Academy Drive flies under the radar. Pulling in to a massive parking area behind the exclusive St. Cecilia Hotel, right off of the bustling South Congress Avenue, it’s hard to imagine that the sprawling office building on the edge of the lot could once have been a hotbed of the hybrid hippie-cowboy crowd that has long defined Austin’s music scene.
But when Willie Nelson purchased the land in 1977 - at the time, it was the Terrace Motor Hotel and Convention Center - the space quickly became exactly that. Willie booked himself for the first week straight, and later opened the stage to artists including Stevie Ray Vaughn, Muddy Waters, Bonnie Raitt, and Tom Waits, to name a few.
Today, far beyond the days of the Opry, the music culture bred here lives on in a nondescript substructure at the end of the lot. This is Arlyn Studios.
In 1984 Freddy Fletcher, a musician who had been touring with the likes of Billy Joe Shaver and Guy Clark, was ready to change his tune: “I was living in Nashville, about to leave music and trying to get into the bottled water business,” Freddy says. “I came to Austin to spend Christmas with my family, and [my uncle] Willie talked me into opening a studio on the Opry property.”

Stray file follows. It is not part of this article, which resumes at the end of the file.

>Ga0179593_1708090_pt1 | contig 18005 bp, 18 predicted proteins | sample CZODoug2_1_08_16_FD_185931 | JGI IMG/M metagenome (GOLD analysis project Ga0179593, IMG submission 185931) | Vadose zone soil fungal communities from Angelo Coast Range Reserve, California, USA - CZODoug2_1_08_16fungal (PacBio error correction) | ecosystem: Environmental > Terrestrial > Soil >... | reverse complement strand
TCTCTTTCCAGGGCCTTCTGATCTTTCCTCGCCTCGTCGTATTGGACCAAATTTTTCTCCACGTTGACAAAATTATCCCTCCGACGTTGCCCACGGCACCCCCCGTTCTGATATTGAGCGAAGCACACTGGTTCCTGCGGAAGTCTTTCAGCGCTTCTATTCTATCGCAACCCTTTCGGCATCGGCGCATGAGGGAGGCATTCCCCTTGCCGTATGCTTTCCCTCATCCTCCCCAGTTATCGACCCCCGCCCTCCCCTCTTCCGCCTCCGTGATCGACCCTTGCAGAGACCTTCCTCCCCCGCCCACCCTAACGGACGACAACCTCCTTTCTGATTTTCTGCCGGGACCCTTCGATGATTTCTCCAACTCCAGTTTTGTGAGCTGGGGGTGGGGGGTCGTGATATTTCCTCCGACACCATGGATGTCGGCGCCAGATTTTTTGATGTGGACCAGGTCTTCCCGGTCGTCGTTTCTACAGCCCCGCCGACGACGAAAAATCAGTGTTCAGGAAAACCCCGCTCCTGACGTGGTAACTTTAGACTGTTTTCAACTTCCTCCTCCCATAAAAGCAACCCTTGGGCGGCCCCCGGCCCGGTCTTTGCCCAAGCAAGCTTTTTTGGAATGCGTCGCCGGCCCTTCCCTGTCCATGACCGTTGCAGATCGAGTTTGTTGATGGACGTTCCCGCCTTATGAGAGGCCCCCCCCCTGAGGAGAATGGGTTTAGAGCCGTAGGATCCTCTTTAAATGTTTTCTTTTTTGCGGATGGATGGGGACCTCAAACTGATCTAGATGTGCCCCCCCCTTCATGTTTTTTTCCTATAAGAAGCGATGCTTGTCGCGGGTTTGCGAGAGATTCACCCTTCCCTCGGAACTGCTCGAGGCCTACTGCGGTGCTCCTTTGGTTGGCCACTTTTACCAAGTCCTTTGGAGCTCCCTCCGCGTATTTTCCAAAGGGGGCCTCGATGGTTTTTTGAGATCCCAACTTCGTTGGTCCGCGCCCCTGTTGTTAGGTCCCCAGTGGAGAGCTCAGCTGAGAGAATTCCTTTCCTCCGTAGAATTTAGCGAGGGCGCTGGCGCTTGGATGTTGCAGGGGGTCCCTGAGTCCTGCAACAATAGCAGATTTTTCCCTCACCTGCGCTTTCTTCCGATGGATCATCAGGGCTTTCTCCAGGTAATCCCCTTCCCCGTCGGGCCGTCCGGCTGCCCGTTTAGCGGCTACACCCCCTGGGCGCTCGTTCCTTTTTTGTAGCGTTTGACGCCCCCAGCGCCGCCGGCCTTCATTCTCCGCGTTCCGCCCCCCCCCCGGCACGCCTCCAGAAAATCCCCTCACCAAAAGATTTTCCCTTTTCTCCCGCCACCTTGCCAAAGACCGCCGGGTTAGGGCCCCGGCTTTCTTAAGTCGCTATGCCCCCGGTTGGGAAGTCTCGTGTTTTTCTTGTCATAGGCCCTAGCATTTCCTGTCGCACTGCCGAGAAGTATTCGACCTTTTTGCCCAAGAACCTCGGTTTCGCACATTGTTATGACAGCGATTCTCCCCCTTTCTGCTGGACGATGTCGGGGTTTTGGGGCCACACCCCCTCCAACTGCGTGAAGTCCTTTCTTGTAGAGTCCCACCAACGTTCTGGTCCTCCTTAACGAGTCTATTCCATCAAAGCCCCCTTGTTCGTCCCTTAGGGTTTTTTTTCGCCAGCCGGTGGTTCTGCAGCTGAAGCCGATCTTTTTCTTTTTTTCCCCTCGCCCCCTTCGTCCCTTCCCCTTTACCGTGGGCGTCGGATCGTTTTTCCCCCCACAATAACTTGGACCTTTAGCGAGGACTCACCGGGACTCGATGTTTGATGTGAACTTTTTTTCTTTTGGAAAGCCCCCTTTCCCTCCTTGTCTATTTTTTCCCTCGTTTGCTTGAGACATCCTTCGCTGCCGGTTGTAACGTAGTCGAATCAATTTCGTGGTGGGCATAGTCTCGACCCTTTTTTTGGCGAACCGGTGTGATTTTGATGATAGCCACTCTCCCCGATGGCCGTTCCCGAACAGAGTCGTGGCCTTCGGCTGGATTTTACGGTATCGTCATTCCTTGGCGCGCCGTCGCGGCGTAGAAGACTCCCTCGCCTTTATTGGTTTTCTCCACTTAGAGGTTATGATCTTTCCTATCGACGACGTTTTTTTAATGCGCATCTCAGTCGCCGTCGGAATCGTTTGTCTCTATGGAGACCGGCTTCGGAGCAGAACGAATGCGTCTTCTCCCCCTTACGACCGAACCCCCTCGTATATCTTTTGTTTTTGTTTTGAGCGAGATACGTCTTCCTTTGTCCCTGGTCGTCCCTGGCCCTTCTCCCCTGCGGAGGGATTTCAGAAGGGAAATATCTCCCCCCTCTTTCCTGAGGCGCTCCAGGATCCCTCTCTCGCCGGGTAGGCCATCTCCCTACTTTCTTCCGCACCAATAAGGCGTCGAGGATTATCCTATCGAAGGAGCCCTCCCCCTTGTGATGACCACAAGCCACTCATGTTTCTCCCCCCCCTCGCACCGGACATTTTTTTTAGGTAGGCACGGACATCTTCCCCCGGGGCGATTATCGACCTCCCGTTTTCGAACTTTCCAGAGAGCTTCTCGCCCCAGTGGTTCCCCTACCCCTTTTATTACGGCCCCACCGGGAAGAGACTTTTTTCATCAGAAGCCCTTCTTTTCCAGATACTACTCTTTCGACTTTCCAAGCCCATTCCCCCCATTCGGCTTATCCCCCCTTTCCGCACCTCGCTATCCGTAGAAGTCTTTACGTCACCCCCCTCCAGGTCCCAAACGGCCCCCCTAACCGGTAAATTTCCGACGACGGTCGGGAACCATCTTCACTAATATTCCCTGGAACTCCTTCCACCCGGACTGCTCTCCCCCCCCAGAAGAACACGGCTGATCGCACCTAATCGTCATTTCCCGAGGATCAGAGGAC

Having worked countless hours in studios nationwide, Freddy “just jumped off a cliff and opened Arlyn”, named for his late father. Arlyn “Bud” Fletcher “got my mom [Bobbie Nelson] and Willie out of playing in the church and promoted them. He was kind of their band leader back in the day. I wanted to pay tribute to him.”
Arlyn quickly became the premier recording facility in Austin. Fletcher references Bonnie Raitt’s hit album, Nick Of Time, as the studio’s first major record. The early years saw artists including Ray Charles, Frank Sinatra, Kris Kristofferson, and Neil Young producing projects. Later, in 1996, Sublime recorded their final and arguably most impactful album, the eponymous Sublime.